All this and more will be revealed when you see SAGAI!

SAGAI opens with a wonderful latin rhumba theme, making you think you might  have just stumbled upon a Dorothy Lamour picture. The lively music makes me realize right away that I am going to enjoy this picture! Bollywood of the early 1950s seemed to go all out in trying different types of musical styles, and this makes for a unique mixture of  classic and modern, Indian and foriegn, and is one of the great treats of viewing Hindi films made in the post Independence era.

The lead actress Rehana is cute as a button and reminds me very much of Konkona Sen Sharma, both in looks and charm. Rehana has a superb sense of comedy timing and manages to hold her own during the comedic first 2/3rds of the film, despite the obvious attempts by Yakub and Gope to upstage her. This is my first time seeing Rehana, but I plan to immediately get to her 1950 film DILRUBA, where she plays opposite Dev Anand. I can imagine that the chemistry between those two will be fantastic, although whether Dev and Rehana will equal this much cuteness, it is difficult to say.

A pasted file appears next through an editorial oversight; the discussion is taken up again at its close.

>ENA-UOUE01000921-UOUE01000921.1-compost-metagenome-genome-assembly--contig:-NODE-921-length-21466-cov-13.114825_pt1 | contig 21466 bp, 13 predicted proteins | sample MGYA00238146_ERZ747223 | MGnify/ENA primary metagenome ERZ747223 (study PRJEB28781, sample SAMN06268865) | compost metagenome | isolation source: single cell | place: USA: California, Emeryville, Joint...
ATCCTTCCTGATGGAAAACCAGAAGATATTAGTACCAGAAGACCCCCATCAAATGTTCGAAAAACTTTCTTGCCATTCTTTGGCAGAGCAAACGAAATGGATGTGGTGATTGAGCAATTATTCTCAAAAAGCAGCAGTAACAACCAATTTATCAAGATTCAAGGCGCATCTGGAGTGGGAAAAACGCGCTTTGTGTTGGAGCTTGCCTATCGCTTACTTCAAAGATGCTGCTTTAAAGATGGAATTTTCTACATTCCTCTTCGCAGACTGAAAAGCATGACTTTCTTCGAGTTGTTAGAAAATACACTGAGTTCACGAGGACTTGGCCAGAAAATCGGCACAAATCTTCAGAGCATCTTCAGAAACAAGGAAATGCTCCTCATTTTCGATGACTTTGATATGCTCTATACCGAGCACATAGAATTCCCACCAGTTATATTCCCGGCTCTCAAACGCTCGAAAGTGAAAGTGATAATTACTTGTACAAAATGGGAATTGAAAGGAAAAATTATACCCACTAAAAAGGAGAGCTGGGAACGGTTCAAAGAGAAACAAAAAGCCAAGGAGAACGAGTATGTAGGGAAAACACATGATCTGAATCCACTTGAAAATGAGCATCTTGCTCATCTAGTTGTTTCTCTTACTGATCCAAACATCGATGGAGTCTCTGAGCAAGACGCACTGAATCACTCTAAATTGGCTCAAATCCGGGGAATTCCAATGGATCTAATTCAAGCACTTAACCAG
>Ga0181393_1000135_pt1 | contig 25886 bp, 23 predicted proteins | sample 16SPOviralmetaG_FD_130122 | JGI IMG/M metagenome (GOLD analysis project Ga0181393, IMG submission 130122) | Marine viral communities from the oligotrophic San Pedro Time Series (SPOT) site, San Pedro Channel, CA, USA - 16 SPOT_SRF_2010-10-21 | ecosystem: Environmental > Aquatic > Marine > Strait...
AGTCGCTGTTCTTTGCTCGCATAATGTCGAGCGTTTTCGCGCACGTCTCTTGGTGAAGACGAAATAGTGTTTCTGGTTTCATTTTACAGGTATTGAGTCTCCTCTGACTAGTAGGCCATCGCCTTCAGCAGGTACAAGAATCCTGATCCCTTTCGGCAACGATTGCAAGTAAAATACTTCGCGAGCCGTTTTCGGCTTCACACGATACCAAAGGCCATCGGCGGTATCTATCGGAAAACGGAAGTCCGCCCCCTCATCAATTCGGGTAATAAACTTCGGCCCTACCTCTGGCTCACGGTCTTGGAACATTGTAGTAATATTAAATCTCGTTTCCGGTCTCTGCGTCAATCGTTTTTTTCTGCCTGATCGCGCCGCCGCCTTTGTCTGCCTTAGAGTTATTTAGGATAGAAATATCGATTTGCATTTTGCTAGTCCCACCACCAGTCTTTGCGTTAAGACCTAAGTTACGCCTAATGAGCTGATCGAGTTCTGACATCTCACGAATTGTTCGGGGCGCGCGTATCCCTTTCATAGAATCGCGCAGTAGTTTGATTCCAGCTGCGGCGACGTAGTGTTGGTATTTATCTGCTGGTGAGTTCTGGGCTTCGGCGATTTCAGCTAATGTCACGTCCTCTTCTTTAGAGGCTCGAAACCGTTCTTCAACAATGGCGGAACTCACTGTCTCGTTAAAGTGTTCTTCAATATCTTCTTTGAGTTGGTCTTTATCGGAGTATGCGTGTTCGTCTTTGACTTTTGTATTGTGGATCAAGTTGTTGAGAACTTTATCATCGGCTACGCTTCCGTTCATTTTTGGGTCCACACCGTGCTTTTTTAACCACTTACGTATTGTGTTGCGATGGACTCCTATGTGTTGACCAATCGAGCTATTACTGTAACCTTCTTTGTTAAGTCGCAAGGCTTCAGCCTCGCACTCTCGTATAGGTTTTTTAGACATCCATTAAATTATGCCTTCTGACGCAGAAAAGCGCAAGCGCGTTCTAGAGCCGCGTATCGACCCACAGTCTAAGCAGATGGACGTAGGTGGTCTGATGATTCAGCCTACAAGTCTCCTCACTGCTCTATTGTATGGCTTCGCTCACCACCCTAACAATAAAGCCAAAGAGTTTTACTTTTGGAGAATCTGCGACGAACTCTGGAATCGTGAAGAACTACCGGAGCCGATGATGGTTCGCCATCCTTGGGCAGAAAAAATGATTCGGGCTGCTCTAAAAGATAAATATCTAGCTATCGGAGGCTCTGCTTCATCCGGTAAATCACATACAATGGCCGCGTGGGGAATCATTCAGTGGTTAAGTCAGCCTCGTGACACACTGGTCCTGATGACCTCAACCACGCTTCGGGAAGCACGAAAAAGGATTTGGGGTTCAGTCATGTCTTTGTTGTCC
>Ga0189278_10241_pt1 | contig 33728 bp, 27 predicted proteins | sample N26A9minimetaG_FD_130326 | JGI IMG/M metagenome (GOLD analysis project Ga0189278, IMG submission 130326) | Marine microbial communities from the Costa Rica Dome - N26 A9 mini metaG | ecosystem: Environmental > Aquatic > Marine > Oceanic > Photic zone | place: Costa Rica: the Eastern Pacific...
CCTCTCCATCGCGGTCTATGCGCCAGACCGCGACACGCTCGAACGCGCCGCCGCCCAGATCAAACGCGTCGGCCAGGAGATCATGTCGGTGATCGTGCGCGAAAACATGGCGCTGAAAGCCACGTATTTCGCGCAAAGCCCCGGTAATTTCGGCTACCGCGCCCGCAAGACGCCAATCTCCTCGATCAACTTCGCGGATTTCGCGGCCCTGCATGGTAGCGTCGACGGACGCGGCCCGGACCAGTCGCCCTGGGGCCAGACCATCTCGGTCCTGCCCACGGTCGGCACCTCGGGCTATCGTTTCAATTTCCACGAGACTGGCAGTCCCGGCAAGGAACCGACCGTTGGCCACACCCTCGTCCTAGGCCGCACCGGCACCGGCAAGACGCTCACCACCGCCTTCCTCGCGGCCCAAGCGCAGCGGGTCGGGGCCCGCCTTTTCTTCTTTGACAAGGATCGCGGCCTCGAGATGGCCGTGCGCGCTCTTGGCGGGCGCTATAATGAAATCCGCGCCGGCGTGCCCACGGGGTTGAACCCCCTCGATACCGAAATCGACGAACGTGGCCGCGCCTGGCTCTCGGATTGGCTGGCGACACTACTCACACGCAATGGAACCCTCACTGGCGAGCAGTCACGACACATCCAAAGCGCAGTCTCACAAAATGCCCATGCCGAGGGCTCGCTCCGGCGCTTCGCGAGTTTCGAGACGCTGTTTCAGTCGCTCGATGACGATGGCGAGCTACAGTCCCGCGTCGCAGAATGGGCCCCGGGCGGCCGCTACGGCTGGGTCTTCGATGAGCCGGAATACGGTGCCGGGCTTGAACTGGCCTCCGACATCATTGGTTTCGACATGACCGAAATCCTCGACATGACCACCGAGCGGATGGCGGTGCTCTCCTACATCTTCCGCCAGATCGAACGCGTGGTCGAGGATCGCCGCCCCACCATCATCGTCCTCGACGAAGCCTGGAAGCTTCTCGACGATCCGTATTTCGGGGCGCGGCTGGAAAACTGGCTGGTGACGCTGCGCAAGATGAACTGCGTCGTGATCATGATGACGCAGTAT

Just makes your dil go all squishy, na?!

I do hope that more of actress Rehana’s films will be release on DVD in the near future (are you listening FRIENDS DIAMOND COLLECTION?) as very few seem to be available at the moment, although there are some other Rehana films out there on VCD for those who do not need subtitles.

Just see how cute she is!!

As an aside, Rehana, who is, as of this posting, still among us, had a successful career for a few years, but by the mid 1950s was reduced to secondary roles. At that time she moved to Pakistan where she hoped to revive her career, but with little success. Very sad. She is said to live a reclusive life now, but Ms. Rehana if you should ever get wind of this writer’s blog, it would please me greatly to do a story on your life and career!!

The young Premnath was another wonderful discovery for me with the viewing of SAGAI. Up to this point in my Bollwooding I had only known him in his pudgy, character actor avatar, which of course is wonderful, but to see him so very handsome and fit in this film was a revelation.  I mean, just look at the man. He is stunning!